$2.3 Billion: The Facts And The Fiction About Pomona’s Endowment

To a mother bird, feeding her baby bird is a very meaningful, very rewarding practice. Baby birds depend on their parents for sustenance. However, if the food supply is low, the mother bird must make sure she has enough for herself to survive — if she does not, she will never be able to return to her nest to feed her hatchling. This may result in a hungry, noisy baby bird, but it’s the right choice for both the mother and the baby. 

Pomona College announced earlier this month that it plans to furlough an unspecified number of employees starting on October 1 due to a budget shortfall of $37 million. The decision has met significant criticism among alumni, students, and faculty. Last week, nearly half of Pomona’s 186 faculty and employees signed a letter demanding the furloughs be called off. Alumni weighed into the discussion on social media, many of whom calling for a reversal of the furloughs.  

The general consensus among those opposed to the furloughs is that Pomona should make use of its endowment, valued at $2.3 billion as of 2018, to support the staff during this period of financial hardship. They argue that “[t]he college does not face the kind of crisis financially where it needs to start furloughing,” according to an article from The Student Life. Per history professor Victor Silverman, “[t]here are very serious financial issues. But there are many ways for the college to approach that that would not fall on the people with the least resources employed by the college.” Other concerned parties have expressed similar views.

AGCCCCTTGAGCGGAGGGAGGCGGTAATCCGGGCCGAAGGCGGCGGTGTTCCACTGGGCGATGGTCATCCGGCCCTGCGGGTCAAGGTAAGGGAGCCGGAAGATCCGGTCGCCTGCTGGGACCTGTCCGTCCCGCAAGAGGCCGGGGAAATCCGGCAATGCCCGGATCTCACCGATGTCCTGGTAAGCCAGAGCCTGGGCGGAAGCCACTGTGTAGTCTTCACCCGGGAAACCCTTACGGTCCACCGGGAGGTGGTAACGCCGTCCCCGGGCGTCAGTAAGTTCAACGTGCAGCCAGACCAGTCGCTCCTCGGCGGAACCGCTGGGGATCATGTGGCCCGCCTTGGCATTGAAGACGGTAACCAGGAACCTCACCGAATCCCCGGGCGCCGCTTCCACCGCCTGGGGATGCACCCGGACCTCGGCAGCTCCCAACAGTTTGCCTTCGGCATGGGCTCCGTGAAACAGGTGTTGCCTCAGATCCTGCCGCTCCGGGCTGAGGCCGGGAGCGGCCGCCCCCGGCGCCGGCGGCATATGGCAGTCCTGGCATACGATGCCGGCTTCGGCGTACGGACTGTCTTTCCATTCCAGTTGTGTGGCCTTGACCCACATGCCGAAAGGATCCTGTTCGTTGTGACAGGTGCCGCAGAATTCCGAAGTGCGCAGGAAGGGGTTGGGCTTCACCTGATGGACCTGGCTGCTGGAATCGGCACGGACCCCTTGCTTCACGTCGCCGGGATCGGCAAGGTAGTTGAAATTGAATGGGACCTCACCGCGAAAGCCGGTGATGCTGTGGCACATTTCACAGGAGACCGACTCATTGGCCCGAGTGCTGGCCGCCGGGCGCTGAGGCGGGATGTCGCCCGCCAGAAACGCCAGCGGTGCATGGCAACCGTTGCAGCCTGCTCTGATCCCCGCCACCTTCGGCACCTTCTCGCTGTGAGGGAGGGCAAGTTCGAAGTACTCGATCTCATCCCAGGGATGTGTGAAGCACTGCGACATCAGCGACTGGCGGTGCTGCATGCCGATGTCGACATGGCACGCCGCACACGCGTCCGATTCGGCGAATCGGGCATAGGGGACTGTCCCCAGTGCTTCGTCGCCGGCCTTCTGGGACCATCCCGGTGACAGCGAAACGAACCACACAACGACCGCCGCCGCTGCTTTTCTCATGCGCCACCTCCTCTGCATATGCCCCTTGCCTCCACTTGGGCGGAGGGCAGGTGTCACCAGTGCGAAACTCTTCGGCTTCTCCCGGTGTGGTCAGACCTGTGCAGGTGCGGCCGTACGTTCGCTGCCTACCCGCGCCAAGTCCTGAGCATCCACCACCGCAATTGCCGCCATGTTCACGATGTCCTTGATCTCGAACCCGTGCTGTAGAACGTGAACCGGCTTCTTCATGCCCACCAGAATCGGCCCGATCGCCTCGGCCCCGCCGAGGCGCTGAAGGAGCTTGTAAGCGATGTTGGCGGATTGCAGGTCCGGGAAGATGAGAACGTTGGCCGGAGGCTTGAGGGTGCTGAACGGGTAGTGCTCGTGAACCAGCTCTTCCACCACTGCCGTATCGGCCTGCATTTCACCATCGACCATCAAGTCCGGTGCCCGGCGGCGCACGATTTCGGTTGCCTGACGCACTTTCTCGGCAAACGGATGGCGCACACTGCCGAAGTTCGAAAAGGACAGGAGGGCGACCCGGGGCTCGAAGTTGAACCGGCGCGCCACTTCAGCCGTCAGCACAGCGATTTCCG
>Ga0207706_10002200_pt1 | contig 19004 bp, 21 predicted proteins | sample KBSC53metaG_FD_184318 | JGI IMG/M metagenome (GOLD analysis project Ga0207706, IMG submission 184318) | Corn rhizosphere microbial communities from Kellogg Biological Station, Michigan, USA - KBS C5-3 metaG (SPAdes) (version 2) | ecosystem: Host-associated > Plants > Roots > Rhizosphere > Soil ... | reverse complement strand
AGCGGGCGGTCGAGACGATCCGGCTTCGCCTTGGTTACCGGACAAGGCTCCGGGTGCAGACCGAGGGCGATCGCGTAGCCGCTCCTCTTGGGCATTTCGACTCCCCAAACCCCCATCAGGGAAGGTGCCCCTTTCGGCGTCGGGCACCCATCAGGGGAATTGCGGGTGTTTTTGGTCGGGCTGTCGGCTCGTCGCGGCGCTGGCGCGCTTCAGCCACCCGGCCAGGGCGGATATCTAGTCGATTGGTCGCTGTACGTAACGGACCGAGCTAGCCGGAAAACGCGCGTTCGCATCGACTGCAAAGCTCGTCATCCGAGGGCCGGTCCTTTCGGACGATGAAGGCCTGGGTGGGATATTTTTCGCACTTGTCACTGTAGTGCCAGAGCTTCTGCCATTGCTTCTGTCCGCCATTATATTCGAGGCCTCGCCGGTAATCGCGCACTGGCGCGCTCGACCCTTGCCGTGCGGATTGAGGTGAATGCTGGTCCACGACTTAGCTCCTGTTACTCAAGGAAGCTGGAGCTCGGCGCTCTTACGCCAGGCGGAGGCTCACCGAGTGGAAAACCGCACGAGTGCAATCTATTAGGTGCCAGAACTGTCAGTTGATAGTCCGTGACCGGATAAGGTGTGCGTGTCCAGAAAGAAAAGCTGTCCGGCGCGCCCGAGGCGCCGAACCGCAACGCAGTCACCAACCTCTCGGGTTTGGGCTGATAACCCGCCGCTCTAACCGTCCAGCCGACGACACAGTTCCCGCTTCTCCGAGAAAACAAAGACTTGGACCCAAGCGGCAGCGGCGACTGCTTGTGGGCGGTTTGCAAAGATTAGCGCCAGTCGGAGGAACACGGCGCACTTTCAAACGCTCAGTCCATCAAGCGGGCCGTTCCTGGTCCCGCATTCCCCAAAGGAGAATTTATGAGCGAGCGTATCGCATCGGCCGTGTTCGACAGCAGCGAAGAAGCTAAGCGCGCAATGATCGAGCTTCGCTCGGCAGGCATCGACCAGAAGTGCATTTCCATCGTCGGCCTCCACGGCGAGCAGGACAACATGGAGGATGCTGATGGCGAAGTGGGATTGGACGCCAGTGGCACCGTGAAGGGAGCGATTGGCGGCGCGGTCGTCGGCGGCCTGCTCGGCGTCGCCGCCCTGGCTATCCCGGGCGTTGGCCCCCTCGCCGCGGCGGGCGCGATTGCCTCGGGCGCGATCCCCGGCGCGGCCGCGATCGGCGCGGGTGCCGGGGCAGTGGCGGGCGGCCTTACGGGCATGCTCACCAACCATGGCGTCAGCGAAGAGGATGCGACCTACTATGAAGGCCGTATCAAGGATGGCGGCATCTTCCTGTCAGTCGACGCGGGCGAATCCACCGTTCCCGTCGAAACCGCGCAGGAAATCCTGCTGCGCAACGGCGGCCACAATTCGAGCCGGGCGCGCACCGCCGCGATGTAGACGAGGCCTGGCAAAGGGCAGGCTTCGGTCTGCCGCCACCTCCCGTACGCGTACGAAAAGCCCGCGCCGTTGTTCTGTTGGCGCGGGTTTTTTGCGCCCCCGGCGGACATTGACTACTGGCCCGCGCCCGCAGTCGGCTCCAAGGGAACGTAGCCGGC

The announcements sparked furious controversy. With opinions flying and tensions high, the Independent explores what is fact and what is fiction surrounding Pomona’s plan to furlough its staff. 

Wealthy Americans give away billions of dollars to U.S. colleges annually. As a result, college endowments have grown significantly since the late nineteenth century, with numbers rising into the billions. In the face of nationwide furloughs, the size of many college endowments have been thrust into the spotlight as students, donors, and faculty members wonder how colleges can possibly justify refusing to pay their hardworking employees while money sits in the bank and students pay tens of thousands of dollars per semester for tuition. While Pomona’s endowment has mostly grown from investment returns, donations still contribute to its size. 

While the practices of many American colleges deserve criticism, Pomona’s recent decision to furlough many of its staff members needs a deeper look. Pomona’s endowment may seem disproportionately large compared to the costs required to keep employees on payroll, which the college has done since March; however, maintaining a large endowment is crucial for the financial longevity of any private college, Pomona included.